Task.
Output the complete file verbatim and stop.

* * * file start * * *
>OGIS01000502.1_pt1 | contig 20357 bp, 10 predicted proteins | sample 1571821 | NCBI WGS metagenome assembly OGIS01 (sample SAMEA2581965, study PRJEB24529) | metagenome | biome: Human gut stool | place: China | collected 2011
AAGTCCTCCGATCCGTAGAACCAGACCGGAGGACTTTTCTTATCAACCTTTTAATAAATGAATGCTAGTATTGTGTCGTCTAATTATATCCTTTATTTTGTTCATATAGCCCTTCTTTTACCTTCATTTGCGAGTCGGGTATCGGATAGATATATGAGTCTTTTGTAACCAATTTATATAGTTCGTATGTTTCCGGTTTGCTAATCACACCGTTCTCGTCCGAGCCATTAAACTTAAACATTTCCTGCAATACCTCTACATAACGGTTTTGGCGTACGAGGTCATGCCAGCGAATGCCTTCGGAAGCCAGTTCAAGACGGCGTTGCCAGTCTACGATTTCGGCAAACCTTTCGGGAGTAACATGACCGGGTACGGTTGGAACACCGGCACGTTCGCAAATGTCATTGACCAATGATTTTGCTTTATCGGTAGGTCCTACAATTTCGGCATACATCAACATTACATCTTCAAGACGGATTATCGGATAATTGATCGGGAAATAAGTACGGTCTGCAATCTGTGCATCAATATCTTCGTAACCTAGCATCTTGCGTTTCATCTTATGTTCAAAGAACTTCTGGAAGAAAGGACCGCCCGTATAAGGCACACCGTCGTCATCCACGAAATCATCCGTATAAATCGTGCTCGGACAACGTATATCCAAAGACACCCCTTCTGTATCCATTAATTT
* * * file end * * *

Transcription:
>OGIS01000502.1_pt1 | contig 20357 bp, 10 predicted proteins | sample 1571821 | NCBI WGS metagenome assembly OGIS01 (sample SAMEA2581965, study PRJEB24529) | metagenome | biome: Human gut stool | place: China | collected 2011
AAGTCCTCCGATCCGTAGAACCAGACCGGAGGACTTTTCTTATCAACCTTTTAATAAATGAATGCTAGTATTGTGTCGTCTAATTATATCCTTTATTTTGTTCATATAGCCCTTCTTTTACCTTCATTTGCGAGTCGGGTATCGGATAGATATATGAGTCTTTTGTAACCAATTTATATAGTTCGTATGTTTCCGGTTTGCTAATCACACCGTTCTCGTCCGAGCCATTAAACTTAAACATTTCCTGCAATACCTCTACATAACGGTTTTGGCGTACGAGGTCATGCCAGCGAATGCCTTCGGAAGCCAGTTCAAGACGGCGTTGCCAGTCTACGATTTCGGCAAACCTTTCGGGAGTAACATGACCGGGTACGGTTGGAACACCGGCACGTTCGCAAATGTCATTGACCAATGATTTTGCTTTATCGGTAGGTCCTACAATTTCGGCATACATCAACATTACATCTTCAAGACGGATTATCGGATAATTGATCGGGAAATAAGTACGGTCTGCAATCTGTGCATCAATATCTTCGTAACCTAGCATCTTGCGTTTCATCTTATGTTCAAAGAACTTCTGGAAGAAAGGACCGCCCGTATAAGGCACACCGTCGTCATCCACGAAATCATCCGTATAAATCGTGCTCGGACAACGTATATCCAAAGACACCCCTTCTGTATCCATTAATTT